Saturday, July 19, 2008

the fifth stage of labor

You know sometimes how you sit down to start and write a post, knowing full well that despite best intentions, someone is going to take something the wrong way and get all mad? That's the feeling I have right now.

What I'm going to write now is my comparison of being a "working mom" (that is to say, WORKING OUTSIDE OF THE HOME), and the experience I've had staying home with Cal full-time for the past few weeks. This obviously, is only my own personal experience with a single, reasonably well-behaved kid under unusual circumstances. We just moved, my stay-at-home-ness is more of a hiatus from the norm more than anything else, and in some ways, we are treating it as such, both in perpetuating the vacation-y "So, what fun things should we do NOW?" carnival-like atmosphere of our days, as well as knowing full well that I have a full-time job to start on August 4th. NONETHELESS, these caveats in place, I will aim to compare, and I'm just going to write what I've been thinking about and be totally honest with my experience. Because the results I have come to have surprised me, and therefore, I thought they might surprise you. Well, maybe some of you.

Before I finished residency and I was looking ahead to this month off from with Cal, I thought that my major issue to deal with would frankly be boredom. My boredom, I mean. Let's be honest people, it's fun to be with your kid, but lots of the things that kids like to do when they're not quite three are sort of boring to us as adults. That's why I was so frantically mining all my collective resources (internet, guidebooks, you guys) for FUN KID ACTIVITIES before we moved down here. The prospect of spending all day every day building elaborate Thomas the Tank Engine landscapes in the living room did not bode well for the prospect of me maintaining enough sanity to not be stripped of that newly minted Georgia medical license. A whole month with no scheduled activities? What were we going to do all day?

(You regular stay-at-home moms can laugh now, it's OK.)

I am going to be honest and say that whenever people told that staying at home with your kid was just as hard if not harder as going to work full time, I didn't really believe them. First of all, I was a resident, so I labored under the conception that NOTHING COULD BE HARDER THAN THIS. Secondly, I thought, huh, staying at home with my kid? That's what I do on weekends. That's what I do when I'm on vacation. That's not hard. Working is hard. And you know, I still see my own point, but what I failed to grasp was the fact of doing something every single day without a break makes it harder. The fact that I'm not coming home to my kid after work or spending my days off with him makes it harder. Because there's no day off from that. There's no change in routine to make it fresh. It's just the same thing all the time.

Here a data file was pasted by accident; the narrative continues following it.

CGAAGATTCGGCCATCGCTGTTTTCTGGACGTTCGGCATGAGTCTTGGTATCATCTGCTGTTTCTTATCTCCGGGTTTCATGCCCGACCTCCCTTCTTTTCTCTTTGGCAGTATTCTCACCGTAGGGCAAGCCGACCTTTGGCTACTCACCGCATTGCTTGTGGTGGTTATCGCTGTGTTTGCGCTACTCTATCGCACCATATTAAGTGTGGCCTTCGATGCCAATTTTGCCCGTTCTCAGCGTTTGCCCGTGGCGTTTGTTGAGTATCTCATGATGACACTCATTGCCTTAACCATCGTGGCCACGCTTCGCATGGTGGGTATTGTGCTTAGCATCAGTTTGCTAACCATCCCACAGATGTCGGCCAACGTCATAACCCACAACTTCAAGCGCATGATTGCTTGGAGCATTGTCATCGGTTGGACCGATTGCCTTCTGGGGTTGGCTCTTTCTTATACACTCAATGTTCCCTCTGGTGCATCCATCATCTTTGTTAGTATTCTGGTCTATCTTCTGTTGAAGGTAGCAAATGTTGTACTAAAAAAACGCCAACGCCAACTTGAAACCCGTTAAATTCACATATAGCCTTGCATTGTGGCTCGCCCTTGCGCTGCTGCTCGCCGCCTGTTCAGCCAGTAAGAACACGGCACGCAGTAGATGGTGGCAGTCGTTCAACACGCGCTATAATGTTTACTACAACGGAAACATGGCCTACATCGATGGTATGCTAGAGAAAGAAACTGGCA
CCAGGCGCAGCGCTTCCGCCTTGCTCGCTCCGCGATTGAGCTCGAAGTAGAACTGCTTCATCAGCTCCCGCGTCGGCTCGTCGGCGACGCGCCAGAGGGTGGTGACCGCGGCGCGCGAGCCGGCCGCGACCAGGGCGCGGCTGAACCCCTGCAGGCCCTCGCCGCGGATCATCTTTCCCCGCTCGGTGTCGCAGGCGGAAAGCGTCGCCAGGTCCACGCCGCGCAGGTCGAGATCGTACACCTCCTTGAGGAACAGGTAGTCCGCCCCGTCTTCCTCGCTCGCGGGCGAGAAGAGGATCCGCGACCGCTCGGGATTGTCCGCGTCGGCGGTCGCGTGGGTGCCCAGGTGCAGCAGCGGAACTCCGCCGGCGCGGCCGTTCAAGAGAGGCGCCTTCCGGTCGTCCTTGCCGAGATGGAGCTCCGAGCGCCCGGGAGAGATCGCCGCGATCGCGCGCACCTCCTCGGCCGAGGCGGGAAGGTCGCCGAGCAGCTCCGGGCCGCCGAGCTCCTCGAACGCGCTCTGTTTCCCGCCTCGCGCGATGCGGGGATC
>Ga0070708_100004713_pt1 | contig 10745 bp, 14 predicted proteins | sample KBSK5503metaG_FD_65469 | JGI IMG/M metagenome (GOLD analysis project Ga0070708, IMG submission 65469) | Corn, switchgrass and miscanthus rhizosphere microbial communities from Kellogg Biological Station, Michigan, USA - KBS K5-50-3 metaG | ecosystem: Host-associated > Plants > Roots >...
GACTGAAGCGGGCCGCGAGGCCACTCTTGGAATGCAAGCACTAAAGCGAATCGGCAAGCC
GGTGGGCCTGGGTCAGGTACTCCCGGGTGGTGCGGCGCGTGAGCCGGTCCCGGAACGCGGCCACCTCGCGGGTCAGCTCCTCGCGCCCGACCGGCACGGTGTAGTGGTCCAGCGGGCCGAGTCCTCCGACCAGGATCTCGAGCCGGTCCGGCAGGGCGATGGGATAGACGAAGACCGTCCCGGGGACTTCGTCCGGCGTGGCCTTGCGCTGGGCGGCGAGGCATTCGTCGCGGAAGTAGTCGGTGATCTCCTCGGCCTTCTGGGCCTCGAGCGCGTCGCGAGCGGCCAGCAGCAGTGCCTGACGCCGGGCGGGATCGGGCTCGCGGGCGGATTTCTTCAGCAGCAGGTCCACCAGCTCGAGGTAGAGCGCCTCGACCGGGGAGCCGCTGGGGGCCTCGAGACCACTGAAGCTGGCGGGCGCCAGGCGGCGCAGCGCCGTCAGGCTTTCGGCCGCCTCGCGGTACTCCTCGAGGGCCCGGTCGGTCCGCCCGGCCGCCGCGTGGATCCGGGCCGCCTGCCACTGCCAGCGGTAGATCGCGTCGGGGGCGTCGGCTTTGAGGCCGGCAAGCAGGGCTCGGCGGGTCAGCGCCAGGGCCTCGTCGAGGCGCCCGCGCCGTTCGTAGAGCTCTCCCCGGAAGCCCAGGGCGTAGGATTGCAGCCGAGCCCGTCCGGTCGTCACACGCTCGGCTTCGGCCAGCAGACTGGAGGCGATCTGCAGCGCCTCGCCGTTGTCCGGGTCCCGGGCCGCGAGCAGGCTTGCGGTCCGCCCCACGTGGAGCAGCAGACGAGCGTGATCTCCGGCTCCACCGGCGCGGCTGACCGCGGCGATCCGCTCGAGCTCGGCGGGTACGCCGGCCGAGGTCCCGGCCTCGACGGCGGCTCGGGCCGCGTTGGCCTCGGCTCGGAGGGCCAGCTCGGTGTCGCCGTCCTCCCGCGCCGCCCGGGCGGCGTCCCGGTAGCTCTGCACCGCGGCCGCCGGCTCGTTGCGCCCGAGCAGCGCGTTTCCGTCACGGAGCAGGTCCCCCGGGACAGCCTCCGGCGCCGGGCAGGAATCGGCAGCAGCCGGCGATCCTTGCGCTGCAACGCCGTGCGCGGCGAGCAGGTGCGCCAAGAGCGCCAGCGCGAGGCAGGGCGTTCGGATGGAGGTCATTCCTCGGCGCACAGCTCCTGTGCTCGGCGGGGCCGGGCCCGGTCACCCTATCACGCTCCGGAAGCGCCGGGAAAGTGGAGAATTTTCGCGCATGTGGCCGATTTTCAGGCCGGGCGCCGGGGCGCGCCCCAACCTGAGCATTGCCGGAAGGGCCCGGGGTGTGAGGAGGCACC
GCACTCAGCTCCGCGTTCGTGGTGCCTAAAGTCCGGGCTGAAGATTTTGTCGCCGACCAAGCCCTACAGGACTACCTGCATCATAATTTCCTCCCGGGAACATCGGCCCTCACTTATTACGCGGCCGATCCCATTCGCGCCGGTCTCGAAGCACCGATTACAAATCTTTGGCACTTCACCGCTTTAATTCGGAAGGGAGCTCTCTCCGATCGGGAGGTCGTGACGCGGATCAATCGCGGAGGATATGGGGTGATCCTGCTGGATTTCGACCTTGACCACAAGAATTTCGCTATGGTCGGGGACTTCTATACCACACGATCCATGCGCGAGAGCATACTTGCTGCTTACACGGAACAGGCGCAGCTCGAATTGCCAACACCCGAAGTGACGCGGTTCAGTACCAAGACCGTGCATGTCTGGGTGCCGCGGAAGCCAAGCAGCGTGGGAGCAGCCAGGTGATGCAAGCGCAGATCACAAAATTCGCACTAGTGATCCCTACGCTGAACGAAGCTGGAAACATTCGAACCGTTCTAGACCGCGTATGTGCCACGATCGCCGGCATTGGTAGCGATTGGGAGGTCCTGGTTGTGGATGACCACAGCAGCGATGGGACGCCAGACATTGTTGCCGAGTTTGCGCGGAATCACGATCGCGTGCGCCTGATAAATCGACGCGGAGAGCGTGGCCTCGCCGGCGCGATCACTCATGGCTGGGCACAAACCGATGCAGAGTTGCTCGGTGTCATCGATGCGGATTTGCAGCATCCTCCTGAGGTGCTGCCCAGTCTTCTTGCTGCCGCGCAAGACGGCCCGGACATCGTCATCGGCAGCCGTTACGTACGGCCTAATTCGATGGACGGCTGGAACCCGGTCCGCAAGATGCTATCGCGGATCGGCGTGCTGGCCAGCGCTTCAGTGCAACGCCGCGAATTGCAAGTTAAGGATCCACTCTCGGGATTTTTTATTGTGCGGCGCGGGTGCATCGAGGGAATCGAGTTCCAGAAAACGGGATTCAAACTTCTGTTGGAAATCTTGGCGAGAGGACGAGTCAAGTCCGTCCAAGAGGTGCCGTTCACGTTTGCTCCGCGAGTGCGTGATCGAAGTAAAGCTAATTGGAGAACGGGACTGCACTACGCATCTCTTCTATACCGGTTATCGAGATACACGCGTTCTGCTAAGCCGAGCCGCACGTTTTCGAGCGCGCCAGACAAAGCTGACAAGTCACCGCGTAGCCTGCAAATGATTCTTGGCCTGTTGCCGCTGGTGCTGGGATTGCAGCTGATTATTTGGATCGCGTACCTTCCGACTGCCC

Sure, obviously with work, there were things, physical hardships that make the workday more taxing than spending the day with Cal. At present, I don't have to wake up before 5am, for instance. I'm rarely rushing with the same kind of urgency as in the hospital. There's not that same baseline level of adrenaline coursing through your veins. For the most part, I can eat when I want, pee when I want, even take a break when I want now that we finally got the cable hooked up and I've discovered the miracle/curse that is Noggin. So what makes it hard? pre-July me would want to know. Sounds pretty relaxed to me. Wake up late, play with Cal, go on fun outings to the park, to the Children's Museum, to the Aquarium, to ├╝berbounceha├╝s. What's hard about that? Sounds fun to me! Sounds like a vacation!